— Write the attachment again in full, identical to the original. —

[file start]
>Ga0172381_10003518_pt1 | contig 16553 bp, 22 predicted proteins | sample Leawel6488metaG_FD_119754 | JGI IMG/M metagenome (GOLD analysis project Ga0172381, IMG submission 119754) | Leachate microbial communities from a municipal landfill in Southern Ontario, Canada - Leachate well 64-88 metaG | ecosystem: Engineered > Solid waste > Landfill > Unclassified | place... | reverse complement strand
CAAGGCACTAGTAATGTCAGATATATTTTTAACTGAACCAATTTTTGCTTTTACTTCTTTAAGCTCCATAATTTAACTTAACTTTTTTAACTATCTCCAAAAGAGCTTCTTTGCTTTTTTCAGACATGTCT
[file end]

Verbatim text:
>Ga0172381_10003518_pt1 | contig 16553 bp, 22 predicted proteins | sample Leawel6488metaG_FD_119754 | JGI IMG/M metagenome (GOLD analysis project Ga0172381, IMG submission 119754) | Leachate microbial communities from a municipal landfill in Southern Ontario, Canada - Leachate well 64-88 metaG | ecosystem: Engineered > Solid waste > Landfill > Unclassified | place... | reverse complement strand
CAAGGCACTAGTAATGTCAGATATATTTTTAACTGAACCAATTTTTGCTTTTACTTCTTTAAGCTCCATAATTTAACTTAACTTTTTTAACTATCTCCAAAAGAGCTTCTTTGCTTTTTTCAGACATGTCT